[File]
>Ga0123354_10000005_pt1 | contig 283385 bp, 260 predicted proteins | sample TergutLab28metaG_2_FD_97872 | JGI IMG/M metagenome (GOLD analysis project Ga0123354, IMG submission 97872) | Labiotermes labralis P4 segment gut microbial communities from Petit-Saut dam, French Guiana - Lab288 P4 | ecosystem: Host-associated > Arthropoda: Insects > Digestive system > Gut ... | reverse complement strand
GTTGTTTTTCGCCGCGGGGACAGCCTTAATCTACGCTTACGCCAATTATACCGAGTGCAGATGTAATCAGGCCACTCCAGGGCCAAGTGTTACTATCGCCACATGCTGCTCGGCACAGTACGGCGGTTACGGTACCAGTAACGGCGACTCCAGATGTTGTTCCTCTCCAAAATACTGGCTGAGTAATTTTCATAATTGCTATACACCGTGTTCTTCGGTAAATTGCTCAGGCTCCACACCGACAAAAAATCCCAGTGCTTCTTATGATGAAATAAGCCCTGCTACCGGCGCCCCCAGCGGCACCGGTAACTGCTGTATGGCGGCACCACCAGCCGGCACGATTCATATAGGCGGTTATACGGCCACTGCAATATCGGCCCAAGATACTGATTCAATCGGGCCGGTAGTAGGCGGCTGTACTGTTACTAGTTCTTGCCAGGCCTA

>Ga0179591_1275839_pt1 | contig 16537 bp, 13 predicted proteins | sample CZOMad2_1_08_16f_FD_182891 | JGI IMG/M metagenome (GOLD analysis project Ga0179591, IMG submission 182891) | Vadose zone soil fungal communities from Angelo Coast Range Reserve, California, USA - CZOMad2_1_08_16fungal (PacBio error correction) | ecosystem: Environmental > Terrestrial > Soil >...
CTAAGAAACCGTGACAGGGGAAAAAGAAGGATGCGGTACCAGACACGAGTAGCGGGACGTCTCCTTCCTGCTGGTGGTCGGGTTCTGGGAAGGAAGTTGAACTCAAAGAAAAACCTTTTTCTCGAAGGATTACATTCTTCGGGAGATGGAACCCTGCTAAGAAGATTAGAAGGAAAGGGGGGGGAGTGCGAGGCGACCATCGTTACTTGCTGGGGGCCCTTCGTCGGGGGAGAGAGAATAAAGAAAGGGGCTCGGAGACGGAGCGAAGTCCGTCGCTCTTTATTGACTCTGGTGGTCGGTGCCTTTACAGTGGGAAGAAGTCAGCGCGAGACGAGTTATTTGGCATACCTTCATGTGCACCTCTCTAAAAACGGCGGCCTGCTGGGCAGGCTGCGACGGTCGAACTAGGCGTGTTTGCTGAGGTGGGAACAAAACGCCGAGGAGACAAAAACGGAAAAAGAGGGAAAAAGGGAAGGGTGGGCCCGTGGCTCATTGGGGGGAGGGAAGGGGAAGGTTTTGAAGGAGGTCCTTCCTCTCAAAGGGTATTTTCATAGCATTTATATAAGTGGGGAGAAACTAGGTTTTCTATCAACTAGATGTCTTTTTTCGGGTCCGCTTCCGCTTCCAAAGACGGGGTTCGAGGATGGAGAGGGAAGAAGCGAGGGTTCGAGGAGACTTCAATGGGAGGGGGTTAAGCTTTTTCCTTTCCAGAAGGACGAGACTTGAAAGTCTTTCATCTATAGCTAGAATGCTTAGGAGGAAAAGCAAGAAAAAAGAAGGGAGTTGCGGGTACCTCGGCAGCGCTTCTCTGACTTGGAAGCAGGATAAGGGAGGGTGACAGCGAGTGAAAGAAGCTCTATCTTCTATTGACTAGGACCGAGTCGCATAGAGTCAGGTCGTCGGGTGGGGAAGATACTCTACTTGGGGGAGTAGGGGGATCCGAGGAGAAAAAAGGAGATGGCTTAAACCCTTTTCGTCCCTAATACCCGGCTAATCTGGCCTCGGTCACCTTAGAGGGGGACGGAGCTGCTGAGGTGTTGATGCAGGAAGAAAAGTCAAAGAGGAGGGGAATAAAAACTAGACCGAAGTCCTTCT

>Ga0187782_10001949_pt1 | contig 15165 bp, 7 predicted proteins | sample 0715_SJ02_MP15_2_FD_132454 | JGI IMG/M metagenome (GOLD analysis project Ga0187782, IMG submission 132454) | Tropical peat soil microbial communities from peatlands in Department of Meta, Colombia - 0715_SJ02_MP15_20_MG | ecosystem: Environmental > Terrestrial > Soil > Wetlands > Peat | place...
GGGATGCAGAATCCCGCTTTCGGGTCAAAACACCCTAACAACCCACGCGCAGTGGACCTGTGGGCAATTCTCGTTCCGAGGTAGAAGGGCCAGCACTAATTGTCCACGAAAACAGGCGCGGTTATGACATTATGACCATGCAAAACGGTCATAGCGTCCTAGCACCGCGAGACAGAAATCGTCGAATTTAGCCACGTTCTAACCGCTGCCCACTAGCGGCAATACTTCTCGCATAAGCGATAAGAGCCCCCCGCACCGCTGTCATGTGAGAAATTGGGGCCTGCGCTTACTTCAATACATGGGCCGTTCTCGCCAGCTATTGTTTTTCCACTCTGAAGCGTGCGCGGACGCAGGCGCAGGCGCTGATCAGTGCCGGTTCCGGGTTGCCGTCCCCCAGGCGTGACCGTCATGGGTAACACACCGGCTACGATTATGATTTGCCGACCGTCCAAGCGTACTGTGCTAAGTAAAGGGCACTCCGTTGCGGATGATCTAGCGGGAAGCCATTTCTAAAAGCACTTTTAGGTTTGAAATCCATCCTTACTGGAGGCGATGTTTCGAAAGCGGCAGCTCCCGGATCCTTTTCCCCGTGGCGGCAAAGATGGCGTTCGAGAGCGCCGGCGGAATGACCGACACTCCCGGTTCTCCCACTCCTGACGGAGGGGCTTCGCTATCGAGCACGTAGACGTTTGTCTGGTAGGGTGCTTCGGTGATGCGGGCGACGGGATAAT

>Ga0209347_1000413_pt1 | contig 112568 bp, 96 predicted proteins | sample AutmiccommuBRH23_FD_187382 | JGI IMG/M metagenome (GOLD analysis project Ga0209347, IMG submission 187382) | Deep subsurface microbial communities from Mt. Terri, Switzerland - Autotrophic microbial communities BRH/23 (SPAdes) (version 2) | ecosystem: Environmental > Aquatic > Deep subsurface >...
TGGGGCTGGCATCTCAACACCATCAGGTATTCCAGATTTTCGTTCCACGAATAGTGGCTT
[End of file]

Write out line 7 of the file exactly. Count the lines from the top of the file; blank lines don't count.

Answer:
>Ga0209347_1000413_pt1 | contig 112568 bp, 96 predicted proteins | sample AutmiccommuBRH23_FD_187382 | JGI IMG/M metagenome (GOLD analysis project Ga0209347, IMG submission 187382) | Deep subsurface microbial communities from Mt. Terri, Switzerland - Autotrophic microbial communities BRH/23 (SPAdes) (version 2) | ecosystem: Environmental > Aquatic > Deep subsurface >...